This is a decision on an appeal filed by the opponent against the maintenance of the opposed patent in amended form.
Claim 1 of the request found allowable by the Opposition Division (OD) read:
1. A non-therapeutic process for improving the glucose metabolism of a companion animal comprising the steps of: feeding said animal a diet containing from 1-11 weight percent of supplemental total dietary fiber, said supplemental total dietary fiber consisting of a blend of beet pulp, fructooligosaccharides and gum talha or gum arabic; and maintaining said animal on said diet for a sufficient period of time to allow said blend to ferment in the gastrointestinal tract of said animal.
The opponent argued that the diet defined in the claims included a one-time administration of the dietary fiber. As it was not possible to obtain the desired beneficial effect after such a short duration, the claimed invention was not sufficiently disclosed.
The Board agreed:
 The invention defined in claim 1 of the sole request concerns a non-therapeutic process for improving the glucose metabolism of a companion animal involving a diet in which a certain blend of dietary fibres is fed to a companion animal. The duration of the diet is defined as follows: maintaining said animal on said diet for a sufficient period of time to allow said blend to ferment in its gastrointestinal tract. This instruction is per se very clear: the diet has to be maintained until the blend of dietary fibres is fermented.
As fermentation already occurs after the first administration of the fibre blend, the diet is reduced to a one-time administration: the fibre blend is orally administered, passes through the stomach and enters the intestine, where it is fermented. Then the diet is terminated. Such a one-time administration is in direct contradiction to the term “diet” which implies that a certain schedule concerning the administration of food is followed over a period of time that clearly surpasses a one-time administration. As a consequence, the claimed invention is contradictory in itself, so that the skilled person, trying to put into practice the invention defined in claim 1, is at a complete loss as to what he should do.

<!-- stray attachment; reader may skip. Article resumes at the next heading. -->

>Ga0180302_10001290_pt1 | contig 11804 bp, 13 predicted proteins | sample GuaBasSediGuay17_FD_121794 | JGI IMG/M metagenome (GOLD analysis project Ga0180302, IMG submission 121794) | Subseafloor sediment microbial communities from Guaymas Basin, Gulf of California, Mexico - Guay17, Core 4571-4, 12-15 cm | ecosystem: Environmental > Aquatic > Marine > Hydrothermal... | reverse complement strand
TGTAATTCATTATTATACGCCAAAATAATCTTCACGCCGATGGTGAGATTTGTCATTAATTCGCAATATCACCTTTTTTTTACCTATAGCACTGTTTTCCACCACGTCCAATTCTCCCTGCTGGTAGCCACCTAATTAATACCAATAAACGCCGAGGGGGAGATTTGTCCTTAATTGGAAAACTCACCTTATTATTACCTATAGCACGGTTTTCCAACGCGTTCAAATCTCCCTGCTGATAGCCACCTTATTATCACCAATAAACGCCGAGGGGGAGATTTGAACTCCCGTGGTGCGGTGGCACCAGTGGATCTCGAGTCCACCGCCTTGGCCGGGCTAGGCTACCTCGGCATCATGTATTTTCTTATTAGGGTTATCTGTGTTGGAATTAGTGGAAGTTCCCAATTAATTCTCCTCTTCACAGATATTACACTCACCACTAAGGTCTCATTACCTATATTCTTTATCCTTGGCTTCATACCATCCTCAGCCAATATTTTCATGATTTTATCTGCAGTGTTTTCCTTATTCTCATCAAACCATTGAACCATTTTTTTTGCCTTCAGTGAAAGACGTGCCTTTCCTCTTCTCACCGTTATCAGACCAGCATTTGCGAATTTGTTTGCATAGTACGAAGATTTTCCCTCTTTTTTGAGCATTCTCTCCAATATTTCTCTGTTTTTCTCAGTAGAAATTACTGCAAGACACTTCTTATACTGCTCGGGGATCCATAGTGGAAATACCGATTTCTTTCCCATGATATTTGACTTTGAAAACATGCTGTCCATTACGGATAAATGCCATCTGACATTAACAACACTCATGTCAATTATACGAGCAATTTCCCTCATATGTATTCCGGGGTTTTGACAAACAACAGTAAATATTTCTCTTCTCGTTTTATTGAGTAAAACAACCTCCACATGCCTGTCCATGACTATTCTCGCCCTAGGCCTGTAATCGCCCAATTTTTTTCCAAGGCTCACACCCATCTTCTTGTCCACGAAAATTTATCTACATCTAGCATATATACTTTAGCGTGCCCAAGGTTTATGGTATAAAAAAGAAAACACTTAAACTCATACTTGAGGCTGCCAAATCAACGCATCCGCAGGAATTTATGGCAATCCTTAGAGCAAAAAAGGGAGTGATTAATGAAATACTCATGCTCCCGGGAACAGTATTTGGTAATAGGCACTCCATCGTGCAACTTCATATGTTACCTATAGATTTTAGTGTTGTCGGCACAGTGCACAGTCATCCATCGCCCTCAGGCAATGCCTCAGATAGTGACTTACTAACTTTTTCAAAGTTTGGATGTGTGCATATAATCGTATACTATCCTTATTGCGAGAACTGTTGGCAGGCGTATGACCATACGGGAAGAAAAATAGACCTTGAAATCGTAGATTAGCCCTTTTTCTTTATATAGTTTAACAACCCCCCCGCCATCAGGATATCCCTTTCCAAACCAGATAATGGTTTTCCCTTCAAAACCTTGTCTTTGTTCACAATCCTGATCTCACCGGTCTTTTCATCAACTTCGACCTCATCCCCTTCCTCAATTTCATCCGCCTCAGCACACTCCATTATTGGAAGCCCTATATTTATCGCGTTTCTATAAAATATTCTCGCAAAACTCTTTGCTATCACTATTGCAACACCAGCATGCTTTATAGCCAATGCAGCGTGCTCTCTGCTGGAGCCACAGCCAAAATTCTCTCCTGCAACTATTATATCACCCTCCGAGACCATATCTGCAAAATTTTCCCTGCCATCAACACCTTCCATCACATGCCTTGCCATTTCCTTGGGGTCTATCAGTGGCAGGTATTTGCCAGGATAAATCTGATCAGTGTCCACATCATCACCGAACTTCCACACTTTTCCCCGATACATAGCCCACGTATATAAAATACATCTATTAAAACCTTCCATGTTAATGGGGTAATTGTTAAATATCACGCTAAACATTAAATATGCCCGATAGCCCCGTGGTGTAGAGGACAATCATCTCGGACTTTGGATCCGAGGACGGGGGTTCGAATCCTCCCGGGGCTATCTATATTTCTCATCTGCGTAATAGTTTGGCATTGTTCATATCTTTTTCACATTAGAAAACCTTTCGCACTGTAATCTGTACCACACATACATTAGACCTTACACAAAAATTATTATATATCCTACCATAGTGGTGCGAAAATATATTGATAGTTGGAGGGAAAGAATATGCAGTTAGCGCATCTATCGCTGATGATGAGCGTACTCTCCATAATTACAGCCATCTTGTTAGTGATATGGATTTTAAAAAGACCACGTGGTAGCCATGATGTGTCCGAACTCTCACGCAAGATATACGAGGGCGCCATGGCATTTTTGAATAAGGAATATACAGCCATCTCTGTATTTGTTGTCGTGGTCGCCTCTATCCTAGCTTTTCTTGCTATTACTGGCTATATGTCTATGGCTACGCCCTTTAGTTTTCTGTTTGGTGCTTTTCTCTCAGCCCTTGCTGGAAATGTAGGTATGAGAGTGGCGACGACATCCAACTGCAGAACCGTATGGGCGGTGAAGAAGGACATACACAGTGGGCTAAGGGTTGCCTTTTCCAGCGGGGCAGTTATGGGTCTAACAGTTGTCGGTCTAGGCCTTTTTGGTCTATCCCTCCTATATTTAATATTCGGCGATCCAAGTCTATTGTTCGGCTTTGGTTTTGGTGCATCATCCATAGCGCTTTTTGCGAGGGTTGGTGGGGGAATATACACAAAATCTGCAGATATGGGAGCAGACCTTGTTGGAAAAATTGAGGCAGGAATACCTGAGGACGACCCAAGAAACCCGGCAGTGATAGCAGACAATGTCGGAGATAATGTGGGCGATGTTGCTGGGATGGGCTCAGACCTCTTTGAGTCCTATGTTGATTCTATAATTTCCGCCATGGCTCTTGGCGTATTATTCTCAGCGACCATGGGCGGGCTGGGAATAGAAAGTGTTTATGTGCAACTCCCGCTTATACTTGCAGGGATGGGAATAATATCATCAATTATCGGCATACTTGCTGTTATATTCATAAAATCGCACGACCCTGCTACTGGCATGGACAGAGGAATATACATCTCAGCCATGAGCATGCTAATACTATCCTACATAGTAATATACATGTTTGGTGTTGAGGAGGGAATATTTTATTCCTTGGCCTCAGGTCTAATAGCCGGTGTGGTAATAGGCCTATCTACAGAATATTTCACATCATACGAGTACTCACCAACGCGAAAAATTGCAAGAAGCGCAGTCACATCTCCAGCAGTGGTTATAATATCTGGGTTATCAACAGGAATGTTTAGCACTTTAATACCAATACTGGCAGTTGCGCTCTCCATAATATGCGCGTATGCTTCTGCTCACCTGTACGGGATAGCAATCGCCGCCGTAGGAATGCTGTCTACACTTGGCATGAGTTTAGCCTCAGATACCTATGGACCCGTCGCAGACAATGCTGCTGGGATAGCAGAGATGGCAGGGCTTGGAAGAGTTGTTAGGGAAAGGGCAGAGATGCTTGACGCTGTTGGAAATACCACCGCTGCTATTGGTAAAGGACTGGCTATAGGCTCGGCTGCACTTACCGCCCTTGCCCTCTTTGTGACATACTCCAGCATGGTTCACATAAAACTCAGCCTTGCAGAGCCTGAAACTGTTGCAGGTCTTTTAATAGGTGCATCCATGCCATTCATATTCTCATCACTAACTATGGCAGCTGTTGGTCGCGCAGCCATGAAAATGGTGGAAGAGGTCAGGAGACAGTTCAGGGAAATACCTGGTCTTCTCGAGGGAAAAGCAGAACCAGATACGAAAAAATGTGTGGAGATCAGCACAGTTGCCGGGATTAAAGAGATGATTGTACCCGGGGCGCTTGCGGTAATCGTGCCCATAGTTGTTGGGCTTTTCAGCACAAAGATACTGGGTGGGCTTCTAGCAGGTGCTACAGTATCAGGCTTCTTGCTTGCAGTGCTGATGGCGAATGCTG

The OD argued that the feature “maintaining said animal on said diet for a sufficient period of time to allow said blend to ferment in the gastrointestinal tract of said animal” did not set a definite time limit for the use of the composition. That would be the only logical way to remove the contradiction.
The board, however, concludes that this interpretation would be contrary to the interest of legal certainty, as it would mean that a feature that is perfectly understandable per se would have to be deliberately ignored in order to make the invention workable. Such a step has to be distinguished from a situation concerning clarity, in which an unclear term figuring in a claim is interpreted in the light of the description. There, the unclear feature is not simply ignored. On the contrary, by studying the description, every precaution is taken in order to read it correctly. In the present case, however, the mental deletion of the feature in question would mean switching from the unworkable and thus insufficiently disclosed invention defined in claim 1 to a different invention that is workable but not claimed. The evaluation of sufficiency of disclosure takes account of the entire information to be found in the patent, including claims, description, examples and figures. The board, however, wishes to emphasise that the invention as defined in the claims constitutes the basis of the evaluation. If, as in the present case, the skilled person, taking into account the entire teaching of the patent, is not able to rework an invention which is defined in the claims in a completely comprehensible manner, then the invention is insufficiently disclosed. As a consequence, the requirements of A 83 EPC 1973 are not met.
The Board then revoked the patent.
NB: The Board also drafted a headnote:
There is insufficiency of disclosure if the skilled person, taking into account the entire teaching of the patent, is not able to rework an invention which is defined in the claims in a completely clear and comprehensible manner, unless he disregards a meaningful feature thereof.
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